Global Tuidang Center



Controversy Surrounds Confucius Institutes at American Universities


Gary Feuerberg  |  Epoch Times

Doris Liu, director of the film “In the Name of Confucius,” discusses her documentary on Confucius Institutes at the Alliance Defending Freedom, April 26. (Gary Feuerberg/ The Epoch Times)

WASHINGTON—Since 2005, the Chinese government has been funding Confucius Institutes (CI) in the United States—a multi-billion-dollar enterprise. For example, it gave $4 million to Stanford University as a onetime gift. What is behind the largesse? Does the China regime just want to promote Chinese culture or is there something more insidious about its intentions?
To address this question, the National Association of Scholars (NAS) commissioned a report released in April, “Outsourced to China: Confucius Institutes and Soft Power in American Higher Education.” NAS, consisting primarily of current or former university professors, describes itself as an independent association seeking to foster “intellectual freedom and academic excellence in American higher education.”
The report’s author, Rachelle Peterson, presented her findings at an event hosted by Alliance Defending Freedom on April 26.
In recent years, faculty at universities hosting Confucius Institutes often voice concerns such as the university’s Confucius Institute was established in secrecy, is beyond faculty control, and competes with their modern language program. It’s also reasonable to ask about the intellectual costs of an arrangement that grants significant authority to a party outside the university.
The University of Chicago in 2014 closed its Institute after five years, soon followed by the University of Pennsylvania. Several scholars of China have written books and articles critical of the program. The faculty at the University of Chicago objected to an external party hiring and training teachers. The faculty was also not comfortable with the university’s ties to the Hanban, an agency of the Chinese communist regime, and the constraints on free speech and belief that is to be expected from the Chinese Party-State.
To better understand the role of Confucius Institutes in American higher education, Peterson, who is director of Research Projects at NAS, examined 12 Confucius Institutes—two in New Jersey and 10 in New York. It was a challenge to conduct the research. Most of the CI’s she studied were not very forthcoming and in some instances, very hostile to her research.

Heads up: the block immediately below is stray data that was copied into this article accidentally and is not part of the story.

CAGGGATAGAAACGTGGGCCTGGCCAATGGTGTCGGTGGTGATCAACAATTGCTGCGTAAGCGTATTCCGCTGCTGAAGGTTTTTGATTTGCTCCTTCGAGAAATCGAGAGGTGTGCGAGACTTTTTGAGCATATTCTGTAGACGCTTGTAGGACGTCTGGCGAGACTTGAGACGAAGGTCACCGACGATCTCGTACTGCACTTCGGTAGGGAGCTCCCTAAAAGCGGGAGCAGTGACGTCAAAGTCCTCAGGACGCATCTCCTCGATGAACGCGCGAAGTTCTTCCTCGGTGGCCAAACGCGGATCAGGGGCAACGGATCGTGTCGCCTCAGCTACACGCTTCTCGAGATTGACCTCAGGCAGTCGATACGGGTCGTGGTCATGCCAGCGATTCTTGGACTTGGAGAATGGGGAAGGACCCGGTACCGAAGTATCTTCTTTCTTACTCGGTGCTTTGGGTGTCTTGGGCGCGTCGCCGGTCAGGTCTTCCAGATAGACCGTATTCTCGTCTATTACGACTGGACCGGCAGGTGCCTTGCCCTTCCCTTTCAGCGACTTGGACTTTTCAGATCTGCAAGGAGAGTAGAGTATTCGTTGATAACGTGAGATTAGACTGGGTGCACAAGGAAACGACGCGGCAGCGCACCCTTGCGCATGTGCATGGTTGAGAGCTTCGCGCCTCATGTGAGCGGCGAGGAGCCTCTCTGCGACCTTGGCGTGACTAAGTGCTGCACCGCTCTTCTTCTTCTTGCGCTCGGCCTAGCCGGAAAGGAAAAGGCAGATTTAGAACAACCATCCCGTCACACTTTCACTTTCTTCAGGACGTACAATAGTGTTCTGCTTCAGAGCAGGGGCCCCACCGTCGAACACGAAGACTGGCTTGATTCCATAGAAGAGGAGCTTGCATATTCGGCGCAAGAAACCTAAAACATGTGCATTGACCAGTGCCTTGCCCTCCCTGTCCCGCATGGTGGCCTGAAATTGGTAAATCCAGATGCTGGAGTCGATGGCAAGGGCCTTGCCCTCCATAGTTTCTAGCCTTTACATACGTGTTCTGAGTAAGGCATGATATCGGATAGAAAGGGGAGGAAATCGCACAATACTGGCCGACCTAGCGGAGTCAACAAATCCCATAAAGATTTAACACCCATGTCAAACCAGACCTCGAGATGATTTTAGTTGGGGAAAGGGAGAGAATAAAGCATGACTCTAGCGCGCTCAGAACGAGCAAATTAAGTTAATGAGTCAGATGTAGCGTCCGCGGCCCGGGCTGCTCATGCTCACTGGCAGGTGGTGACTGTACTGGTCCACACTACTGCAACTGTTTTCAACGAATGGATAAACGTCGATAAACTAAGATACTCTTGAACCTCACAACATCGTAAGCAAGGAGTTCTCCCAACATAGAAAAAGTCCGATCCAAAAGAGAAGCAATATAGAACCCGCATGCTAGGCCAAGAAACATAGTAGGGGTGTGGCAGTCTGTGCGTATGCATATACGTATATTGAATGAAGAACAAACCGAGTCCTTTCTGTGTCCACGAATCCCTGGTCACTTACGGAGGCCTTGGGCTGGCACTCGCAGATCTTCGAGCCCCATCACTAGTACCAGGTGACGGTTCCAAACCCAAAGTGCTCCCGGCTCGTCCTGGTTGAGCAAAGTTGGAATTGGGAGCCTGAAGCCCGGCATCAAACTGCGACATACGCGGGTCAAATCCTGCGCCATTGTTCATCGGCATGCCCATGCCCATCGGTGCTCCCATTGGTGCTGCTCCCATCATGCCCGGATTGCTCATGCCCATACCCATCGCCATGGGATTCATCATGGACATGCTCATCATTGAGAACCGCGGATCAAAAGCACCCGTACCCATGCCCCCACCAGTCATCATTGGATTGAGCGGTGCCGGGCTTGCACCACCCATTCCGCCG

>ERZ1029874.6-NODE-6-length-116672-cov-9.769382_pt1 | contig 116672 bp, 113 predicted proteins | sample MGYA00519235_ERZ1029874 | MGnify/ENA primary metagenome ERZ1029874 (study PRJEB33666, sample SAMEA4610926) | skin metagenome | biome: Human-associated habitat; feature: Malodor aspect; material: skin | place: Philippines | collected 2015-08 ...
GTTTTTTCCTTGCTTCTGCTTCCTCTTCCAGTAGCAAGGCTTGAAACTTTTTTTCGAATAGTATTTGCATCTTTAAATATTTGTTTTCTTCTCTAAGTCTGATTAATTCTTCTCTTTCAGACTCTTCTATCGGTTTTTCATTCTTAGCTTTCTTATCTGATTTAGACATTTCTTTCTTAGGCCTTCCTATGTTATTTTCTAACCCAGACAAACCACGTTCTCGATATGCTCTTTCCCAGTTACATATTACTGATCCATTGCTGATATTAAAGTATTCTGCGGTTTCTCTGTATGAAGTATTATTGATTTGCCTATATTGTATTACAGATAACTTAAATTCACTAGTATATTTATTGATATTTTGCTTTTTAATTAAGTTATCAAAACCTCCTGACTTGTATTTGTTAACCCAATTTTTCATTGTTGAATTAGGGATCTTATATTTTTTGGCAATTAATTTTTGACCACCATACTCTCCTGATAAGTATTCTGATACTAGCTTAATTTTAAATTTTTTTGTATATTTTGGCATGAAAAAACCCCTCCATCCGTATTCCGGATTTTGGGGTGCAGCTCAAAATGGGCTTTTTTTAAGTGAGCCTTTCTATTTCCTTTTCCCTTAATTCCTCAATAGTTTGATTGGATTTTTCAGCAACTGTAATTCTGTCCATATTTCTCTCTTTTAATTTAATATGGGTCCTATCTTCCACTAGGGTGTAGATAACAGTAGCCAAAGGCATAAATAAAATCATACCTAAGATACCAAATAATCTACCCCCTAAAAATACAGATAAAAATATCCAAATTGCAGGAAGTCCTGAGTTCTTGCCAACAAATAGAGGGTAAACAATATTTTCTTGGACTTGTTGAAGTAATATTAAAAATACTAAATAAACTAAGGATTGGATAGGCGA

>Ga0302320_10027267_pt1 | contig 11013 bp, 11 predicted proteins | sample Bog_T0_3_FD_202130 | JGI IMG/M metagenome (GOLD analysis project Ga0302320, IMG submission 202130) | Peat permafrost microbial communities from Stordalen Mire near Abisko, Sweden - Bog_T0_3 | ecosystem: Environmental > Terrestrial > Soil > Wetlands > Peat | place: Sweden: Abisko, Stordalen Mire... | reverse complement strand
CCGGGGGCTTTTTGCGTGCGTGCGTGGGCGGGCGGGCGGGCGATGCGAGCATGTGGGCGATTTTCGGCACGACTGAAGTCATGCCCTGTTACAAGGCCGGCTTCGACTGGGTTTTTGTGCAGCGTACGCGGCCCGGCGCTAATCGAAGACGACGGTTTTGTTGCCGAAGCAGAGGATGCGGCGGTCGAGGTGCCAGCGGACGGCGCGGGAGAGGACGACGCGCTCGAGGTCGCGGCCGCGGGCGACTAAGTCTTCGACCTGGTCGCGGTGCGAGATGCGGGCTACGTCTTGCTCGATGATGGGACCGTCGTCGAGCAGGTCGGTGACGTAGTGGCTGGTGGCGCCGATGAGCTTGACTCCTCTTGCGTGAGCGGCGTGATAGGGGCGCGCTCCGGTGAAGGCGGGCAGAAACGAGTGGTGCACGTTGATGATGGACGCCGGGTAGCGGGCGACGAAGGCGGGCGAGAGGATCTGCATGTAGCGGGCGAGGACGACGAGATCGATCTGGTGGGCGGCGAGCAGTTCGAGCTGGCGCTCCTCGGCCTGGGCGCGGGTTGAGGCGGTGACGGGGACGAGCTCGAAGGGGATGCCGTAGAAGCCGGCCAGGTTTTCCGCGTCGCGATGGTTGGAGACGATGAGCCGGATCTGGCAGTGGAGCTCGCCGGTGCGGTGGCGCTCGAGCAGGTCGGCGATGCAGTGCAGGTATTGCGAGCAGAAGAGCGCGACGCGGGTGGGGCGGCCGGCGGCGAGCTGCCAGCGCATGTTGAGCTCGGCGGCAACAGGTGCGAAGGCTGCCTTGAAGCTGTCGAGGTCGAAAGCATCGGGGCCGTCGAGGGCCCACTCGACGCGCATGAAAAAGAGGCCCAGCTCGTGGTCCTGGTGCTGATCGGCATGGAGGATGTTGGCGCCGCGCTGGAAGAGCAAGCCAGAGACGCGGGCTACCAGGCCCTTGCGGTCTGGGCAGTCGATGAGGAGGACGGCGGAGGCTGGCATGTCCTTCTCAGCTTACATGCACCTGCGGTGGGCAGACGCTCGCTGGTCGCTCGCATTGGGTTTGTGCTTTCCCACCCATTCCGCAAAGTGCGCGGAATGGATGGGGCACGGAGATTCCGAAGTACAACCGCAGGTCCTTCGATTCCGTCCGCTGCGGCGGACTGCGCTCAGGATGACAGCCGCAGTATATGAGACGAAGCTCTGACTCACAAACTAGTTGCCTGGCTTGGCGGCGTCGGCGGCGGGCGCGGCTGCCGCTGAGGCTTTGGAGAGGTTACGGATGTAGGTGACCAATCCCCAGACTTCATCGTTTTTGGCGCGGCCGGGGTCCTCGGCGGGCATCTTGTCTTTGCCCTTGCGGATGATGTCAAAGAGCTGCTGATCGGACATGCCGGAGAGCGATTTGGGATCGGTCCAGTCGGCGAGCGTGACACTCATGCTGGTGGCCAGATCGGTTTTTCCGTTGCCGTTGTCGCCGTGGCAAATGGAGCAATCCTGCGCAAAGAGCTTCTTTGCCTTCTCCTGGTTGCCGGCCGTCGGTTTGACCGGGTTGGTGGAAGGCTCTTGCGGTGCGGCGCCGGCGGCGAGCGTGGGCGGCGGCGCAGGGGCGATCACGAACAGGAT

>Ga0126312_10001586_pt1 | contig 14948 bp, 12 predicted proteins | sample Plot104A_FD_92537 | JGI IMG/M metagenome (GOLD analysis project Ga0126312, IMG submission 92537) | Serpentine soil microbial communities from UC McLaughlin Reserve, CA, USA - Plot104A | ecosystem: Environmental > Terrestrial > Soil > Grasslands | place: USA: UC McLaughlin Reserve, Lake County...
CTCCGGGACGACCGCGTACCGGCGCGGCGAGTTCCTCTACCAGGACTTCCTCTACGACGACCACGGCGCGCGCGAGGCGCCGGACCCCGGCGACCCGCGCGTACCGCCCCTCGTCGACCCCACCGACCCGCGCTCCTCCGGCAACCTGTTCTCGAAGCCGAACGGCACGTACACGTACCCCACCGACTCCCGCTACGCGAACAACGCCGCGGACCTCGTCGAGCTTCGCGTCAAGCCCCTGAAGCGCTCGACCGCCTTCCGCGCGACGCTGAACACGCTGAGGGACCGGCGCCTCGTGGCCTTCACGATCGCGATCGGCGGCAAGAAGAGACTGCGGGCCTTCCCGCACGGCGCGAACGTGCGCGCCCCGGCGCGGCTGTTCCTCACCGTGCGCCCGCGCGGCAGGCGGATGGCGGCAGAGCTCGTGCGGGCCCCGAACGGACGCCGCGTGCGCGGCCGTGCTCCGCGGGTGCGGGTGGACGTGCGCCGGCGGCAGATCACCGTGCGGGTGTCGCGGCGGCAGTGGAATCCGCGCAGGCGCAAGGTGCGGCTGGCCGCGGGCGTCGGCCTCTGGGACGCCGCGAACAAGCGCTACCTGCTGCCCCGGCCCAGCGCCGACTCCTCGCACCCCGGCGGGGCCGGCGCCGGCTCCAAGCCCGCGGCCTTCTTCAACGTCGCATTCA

Following the report’s discussion, the U.S. premiere of the documentary, “In the Name of Confucius,”  was shown. It reenacts the personal story of former CI Mandarin teacher and Falun Gong practitioner Sonia Zhao. She exposed secrets of the CI program that led to the first closure of a Confucius Institute in North America. The film also profiles contentious scenes taken at Canada’s largest school board, the Toronto District School Board (TDSB), as it debated the CI program. Shown also were boisterous public protests in Canada for and against CIs.

CI Growing

The CI program is managed within an agency of China’s Ministry of Education: The Office of Chinese Languages Council International, usually called the Hanban. It operates 103 Confucius Institutes in the United States, nearly all out of universities. As well, it operates Confucius Classrooms (CC) at 501 primary and secondary schools in the United States. These 604 entities are the most of any nation, and represent 38 percent of China’s 1,579 CIs and CCs worldwide. The 501 U.S. CCs represents nearly half (47 percent) of all CCs worldwide. Other countries which have high numbers of education outposts are UK, Australia, Italy, South Korea, Thailand, Germany, Russia, Japan, and France.
China’s overseas investment in CIs and CCs is growing. In the United States, the number increased 35 percent in the last year.